A new theory for how oceans form on other worlds

A new theory for how oceans form on other worlds

The most dramatic scientific progress occurs when a new window into the Universe gets thrown open. When I was a graduate student, for example, I was taught that Earth was born hot and dry. Any water present at our planet’s formation got boiled away. So, because the only window we had on planetary evolution was our own Solar System, most astronomers were sure that the water making up our oceans must have been delivered later in Earth’s history through impacts with H2O-rich comets.  But then we discovered exoplanets orbiting distant stars. A new window into the Universe was opened as, suddenly, there were lots of new planets to consider. Most importantly, astronomers were finding entirely new classes of planets that do not exist in our Solar System. Now, through the study of those truly alien worlds, a new story of planets and their reservoirs of water may be emerging. For the past few years, I have been part of a large-scale National Science Foundation effort to study high-pressure conditions inside planets. The Center for Matter …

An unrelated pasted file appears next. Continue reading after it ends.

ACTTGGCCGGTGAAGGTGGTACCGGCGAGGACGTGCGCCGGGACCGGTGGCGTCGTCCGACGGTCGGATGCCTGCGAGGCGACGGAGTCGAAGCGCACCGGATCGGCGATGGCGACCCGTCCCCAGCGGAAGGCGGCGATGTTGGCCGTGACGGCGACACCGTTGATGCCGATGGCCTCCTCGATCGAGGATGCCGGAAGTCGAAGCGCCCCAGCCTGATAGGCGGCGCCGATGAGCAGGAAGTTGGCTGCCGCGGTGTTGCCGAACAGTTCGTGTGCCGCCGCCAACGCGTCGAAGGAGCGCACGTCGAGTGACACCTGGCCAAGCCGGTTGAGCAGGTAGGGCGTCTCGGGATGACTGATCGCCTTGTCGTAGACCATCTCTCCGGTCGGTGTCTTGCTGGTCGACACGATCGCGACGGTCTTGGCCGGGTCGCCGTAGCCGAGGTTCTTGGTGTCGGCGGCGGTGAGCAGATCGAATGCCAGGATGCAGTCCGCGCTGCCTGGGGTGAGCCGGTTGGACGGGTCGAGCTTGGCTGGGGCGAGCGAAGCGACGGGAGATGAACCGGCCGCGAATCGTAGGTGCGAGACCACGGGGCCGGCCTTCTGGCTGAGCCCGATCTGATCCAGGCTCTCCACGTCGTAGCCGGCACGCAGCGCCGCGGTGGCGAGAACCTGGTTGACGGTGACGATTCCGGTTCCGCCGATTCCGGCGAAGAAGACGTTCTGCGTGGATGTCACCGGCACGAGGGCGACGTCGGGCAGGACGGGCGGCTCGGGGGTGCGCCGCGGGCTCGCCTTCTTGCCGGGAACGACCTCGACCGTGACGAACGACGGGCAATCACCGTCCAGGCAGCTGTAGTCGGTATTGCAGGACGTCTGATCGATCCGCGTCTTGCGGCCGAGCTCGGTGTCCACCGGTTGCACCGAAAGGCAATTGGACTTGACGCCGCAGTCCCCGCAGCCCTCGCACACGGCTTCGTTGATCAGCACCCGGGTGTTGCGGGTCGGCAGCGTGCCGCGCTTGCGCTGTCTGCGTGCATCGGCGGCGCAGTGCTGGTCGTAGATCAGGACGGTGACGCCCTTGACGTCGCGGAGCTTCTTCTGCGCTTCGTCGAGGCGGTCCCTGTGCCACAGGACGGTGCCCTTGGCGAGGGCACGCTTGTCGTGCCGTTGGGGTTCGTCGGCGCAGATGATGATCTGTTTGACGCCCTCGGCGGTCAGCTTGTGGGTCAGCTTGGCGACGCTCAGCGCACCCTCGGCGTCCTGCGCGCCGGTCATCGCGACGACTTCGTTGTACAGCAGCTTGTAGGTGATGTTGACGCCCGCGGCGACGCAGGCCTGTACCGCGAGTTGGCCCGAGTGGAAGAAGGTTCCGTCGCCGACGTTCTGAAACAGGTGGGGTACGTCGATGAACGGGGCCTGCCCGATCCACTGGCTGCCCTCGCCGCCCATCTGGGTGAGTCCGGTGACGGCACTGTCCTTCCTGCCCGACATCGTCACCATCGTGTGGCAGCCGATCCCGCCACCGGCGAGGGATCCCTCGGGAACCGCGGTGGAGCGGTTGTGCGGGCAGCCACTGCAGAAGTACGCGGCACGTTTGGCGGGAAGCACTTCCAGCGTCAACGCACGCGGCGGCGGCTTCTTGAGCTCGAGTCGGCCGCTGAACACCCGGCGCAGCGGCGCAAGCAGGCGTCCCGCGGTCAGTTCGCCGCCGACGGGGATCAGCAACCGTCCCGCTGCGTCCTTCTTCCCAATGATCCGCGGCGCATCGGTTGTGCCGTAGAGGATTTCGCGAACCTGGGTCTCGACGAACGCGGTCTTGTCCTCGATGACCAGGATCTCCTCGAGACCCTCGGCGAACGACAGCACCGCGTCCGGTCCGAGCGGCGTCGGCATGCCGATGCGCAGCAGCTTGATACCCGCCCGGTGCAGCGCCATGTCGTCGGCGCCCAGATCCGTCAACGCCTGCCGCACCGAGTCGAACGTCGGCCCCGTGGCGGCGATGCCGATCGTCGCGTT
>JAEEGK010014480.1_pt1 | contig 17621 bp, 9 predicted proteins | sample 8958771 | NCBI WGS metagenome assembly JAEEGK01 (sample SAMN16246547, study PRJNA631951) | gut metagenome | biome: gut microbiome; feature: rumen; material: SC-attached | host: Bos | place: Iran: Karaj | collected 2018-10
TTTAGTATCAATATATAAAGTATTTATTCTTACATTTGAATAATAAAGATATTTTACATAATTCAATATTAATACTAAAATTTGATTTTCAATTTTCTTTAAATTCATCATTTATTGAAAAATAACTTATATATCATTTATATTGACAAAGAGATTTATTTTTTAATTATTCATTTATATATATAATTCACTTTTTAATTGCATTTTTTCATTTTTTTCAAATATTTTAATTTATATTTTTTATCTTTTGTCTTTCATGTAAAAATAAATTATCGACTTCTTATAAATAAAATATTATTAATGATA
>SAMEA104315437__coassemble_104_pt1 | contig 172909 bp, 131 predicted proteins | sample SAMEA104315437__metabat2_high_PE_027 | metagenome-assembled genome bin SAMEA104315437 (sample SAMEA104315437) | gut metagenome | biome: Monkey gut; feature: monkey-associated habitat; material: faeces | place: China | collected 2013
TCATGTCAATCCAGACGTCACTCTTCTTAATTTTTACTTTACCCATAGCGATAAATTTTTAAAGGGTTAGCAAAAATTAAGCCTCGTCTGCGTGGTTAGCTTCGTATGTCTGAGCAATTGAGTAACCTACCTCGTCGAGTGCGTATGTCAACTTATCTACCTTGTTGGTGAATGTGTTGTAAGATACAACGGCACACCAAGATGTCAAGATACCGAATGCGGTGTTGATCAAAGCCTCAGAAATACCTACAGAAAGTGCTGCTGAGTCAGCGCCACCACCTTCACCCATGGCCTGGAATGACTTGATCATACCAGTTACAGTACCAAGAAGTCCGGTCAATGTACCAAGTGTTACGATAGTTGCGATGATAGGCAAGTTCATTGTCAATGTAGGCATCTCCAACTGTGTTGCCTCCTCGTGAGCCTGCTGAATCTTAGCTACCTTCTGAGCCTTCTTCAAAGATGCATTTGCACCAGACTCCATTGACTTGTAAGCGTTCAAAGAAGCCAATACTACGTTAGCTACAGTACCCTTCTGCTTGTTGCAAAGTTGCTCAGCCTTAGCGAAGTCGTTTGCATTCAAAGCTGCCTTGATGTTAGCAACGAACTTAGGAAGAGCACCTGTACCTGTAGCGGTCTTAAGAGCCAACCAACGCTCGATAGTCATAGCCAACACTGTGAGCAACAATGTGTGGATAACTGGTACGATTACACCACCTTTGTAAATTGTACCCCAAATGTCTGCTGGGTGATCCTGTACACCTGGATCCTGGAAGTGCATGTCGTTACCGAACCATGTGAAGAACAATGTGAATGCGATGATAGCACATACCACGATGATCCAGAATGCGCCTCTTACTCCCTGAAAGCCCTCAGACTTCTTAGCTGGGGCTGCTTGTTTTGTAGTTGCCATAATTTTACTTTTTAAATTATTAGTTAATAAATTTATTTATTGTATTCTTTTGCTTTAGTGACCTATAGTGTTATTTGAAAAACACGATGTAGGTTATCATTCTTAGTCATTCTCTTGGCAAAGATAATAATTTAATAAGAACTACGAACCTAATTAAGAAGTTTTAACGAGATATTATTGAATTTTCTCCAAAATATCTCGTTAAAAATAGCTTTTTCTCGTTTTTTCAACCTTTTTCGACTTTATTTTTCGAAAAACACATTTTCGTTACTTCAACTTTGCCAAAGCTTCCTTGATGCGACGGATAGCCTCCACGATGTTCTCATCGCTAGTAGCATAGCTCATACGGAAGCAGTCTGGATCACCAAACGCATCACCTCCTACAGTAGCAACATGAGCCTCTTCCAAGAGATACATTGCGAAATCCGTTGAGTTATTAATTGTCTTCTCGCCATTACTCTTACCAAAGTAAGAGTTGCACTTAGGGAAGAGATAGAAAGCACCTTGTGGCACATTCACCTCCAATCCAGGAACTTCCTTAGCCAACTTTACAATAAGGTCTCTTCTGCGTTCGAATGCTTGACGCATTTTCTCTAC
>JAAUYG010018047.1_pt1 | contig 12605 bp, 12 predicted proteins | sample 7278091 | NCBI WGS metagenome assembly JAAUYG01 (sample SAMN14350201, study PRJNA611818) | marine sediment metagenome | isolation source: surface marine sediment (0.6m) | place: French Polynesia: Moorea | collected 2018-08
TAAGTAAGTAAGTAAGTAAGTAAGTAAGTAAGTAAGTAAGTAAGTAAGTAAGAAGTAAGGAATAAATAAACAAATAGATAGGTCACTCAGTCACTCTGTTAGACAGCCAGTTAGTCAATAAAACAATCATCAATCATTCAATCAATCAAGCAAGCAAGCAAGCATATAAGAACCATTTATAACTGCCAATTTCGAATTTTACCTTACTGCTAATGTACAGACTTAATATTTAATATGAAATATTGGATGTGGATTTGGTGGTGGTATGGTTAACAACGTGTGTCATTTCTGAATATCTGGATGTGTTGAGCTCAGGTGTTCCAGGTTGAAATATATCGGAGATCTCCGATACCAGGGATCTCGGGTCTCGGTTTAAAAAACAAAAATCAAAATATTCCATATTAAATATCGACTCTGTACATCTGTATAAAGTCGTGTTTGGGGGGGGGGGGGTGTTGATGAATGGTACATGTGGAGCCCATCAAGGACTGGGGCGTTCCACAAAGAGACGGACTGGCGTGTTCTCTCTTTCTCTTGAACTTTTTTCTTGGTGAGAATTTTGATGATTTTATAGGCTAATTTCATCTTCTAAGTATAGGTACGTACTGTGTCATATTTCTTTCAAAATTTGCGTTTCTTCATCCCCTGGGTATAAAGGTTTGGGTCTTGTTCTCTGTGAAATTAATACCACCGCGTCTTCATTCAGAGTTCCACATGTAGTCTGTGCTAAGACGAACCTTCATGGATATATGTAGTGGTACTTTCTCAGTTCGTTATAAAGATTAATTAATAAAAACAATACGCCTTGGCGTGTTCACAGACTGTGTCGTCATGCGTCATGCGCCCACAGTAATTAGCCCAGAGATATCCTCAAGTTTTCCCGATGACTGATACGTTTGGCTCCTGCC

‘Are We Faced With a Colossal Ecosystem Tragedy? Yes’

‘Are We Faced With a Colossal Ecosystem Tragedy? Yes’

ATHENS, Greece (AP) — The world is not doing enough to protect coral reefs, the United Nations’ special envoy for the ocean said Tuesday in defense of the marine ecosystems that protect biodiversity, sustain underwater life and produce some of the oxygen we breathe. In an interview with The Associated Press on the sidelines of an international ocean conference in Greece, Peter Thomson suggested that all significant coral reefs should be included in marine protected areas under what is known as the “30×30” initiative — a plan to designate 30% of the world’s land and ocean areas as protected areas by 2030. Top reef scientists on Monday announced that coral reefs are experiencing global bleaching for the fourth time — and the second time in just 10 years – as a result of warming oceans amid human-caused climate change. Bleaching occurs when stressed coral, which are invertebrates, expel the algae that provide their food and give them their vibrant colors. Although the coral can recover, severe and prolonged bleaching can kill it. Scientists from the …

Climate crisis increasing frequency of deadly ocean upwells, study finds | Oceans

Climate crisis increasing frequency of deadly ocean upwells, study finds | Oceans